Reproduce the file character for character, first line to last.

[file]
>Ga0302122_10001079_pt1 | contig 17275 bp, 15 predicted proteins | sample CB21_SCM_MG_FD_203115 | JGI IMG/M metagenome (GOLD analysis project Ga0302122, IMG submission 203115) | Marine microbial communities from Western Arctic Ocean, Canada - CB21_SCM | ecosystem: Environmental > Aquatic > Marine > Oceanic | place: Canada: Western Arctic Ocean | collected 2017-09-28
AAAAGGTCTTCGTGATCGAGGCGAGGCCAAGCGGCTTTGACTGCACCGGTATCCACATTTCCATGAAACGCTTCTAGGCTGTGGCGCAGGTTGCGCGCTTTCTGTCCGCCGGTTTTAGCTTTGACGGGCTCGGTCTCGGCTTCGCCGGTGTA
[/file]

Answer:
>Ga0302122_10001079_pt1 | contig 17275 bp, 15 predicted proteins | sample CB21_SCM_MG_FD_203115 | JGI IMG/M metagenome (GOLD analysis project Ga0302122, IMG submission 203115) | Marine microbial communities from Western Arctic Ocean, Canada - CB21_SCM | ecosystem: Environmental > Aquatic > Marine > Oceanic | place: Canada: Western Arctic Ocean | collected 2017-09-28
AAAAGGTCTTCGTGATCGAGGCGAGGCCAAGCGGCTTTGACTGCACCGGTATCCACATTTCCATGAAACGCTTCTAGGCTGTGGCGCAGGTTGCGCGCTTTCTGTCCGCCGGTTTTAGCTTTGACGGGCTCGGTCTCGGCTTCGCCGGTGTA